The move was finalized after a vote, and comes due to alleged non-compliance with the International Standard for Laboratories’ Code of Ethics.
“WADA’s Executive Committee (ExCo) endorsed a WADA Disciplinary Committee recommendation to revoke the ‘approved’ status of the National Anti-Doping Laboratory (MSU) in Moscow to carry out blood sample analysis exclusively for the purpose of the Athlete Biological Passport (ABP), due to non-compliances with the International Standard for Laboratories (ISL) and its Code of Ethics,” read a WADA statement on Saturday.
“The Moscow Laboratory, which was already provisionally suspended since January 2020, was immediately notified of the ExCo decision; and, as such, remains ineligible to carry out any work related to the analysis of blood samples in connection with the ABP or any other form of anti-doping analysis for Anti-Doping Organizations that are compliant with the World Anti-Doping Code.”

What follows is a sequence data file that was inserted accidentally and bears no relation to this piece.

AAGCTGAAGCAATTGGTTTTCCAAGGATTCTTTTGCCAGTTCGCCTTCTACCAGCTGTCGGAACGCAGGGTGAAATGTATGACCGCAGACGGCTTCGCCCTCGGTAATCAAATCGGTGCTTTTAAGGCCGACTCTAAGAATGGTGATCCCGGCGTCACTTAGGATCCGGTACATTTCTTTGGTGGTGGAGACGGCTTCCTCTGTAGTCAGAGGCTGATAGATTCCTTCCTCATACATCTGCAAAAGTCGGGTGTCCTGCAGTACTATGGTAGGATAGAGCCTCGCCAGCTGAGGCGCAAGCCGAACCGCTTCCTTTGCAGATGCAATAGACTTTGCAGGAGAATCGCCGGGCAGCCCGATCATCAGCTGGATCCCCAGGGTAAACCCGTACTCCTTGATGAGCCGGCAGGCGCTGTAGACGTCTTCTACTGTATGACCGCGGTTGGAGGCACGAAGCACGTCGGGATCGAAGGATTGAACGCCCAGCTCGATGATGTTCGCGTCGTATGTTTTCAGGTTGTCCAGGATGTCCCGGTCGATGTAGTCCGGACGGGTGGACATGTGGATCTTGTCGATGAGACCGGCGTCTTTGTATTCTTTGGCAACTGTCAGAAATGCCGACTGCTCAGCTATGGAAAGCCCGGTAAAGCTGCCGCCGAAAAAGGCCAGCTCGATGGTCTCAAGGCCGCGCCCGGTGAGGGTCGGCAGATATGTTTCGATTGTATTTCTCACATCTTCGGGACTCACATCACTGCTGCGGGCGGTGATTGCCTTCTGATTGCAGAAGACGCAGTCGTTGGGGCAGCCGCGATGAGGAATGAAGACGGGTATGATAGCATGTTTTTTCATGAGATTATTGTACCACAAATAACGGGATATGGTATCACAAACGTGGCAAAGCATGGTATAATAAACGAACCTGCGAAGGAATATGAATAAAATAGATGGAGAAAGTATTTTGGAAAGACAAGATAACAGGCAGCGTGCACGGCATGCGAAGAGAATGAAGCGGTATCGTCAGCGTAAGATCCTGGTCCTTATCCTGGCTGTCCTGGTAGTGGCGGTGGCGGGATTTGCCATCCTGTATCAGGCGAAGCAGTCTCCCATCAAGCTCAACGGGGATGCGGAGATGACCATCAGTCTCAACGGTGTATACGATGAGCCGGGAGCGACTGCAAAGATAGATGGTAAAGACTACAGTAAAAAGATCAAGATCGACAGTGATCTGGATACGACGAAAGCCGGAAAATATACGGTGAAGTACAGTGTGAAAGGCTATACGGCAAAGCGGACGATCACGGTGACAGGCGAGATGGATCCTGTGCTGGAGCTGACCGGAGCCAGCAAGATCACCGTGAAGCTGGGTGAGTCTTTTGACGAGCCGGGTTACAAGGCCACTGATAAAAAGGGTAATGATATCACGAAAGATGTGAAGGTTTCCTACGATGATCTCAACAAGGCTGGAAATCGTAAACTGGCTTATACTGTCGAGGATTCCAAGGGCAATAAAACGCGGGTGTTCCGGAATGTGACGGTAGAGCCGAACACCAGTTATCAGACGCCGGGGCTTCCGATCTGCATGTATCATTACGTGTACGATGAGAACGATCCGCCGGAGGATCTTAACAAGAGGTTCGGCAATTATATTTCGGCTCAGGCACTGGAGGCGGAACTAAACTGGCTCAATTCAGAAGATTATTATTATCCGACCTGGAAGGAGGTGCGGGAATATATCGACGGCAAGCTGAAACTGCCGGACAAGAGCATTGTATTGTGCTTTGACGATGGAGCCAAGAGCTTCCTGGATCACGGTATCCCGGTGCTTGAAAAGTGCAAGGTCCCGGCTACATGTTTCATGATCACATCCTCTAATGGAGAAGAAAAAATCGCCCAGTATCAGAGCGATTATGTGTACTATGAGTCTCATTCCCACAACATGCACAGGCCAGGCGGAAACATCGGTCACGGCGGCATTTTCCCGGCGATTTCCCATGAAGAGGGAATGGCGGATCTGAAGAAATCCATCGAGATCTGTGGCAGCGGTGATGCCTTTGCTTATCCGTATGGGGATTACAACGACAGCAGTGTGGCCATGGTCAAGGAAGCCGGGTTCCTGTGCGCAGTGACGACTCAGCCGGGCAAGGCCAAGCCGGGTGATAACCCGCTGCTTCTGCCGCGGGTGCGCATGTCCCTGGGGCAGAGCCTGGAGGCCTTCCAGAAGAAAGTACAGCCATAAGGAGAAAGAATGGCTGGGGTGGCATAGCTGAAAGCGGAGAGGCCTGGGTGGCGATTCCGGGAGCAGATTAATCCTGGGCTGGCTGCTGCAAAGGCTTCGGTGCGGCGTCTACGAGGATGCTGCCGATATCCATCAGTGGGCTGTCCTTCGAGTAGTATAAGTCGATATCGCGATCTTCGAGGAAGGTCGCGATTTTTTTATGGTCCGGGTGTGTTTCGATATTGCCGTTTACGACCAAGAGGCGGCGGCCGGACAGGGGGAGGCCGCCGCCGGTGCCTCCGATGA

The latest debacle stems from alleged data manipulation at the Moscow anti-doping laboratory in 2019, with WADA accusing Russia of employing the technique following allegations of a state-sponsored doping scheme.
Russia has long denied the claims against it, which first emerged after the Sochi Winter Olympics of 2014, and say many of them are politically motivated.
Russia was hit with a four-year ban from major international sports events in December of 2019, but the sanction was later cut to two years by the Court of Arbitration for Sport (CAS) in Switzerland.
The decision meant that Russia was forbidden to use its name, flag, or national anthem at the recent Tokyo 2020 Olympics.
The same prohibitions will be in place for the 2022 Winter Olympics in Beijing and likely for the 2022 World Cup in Qatar, providing the men’s football team qualifies.
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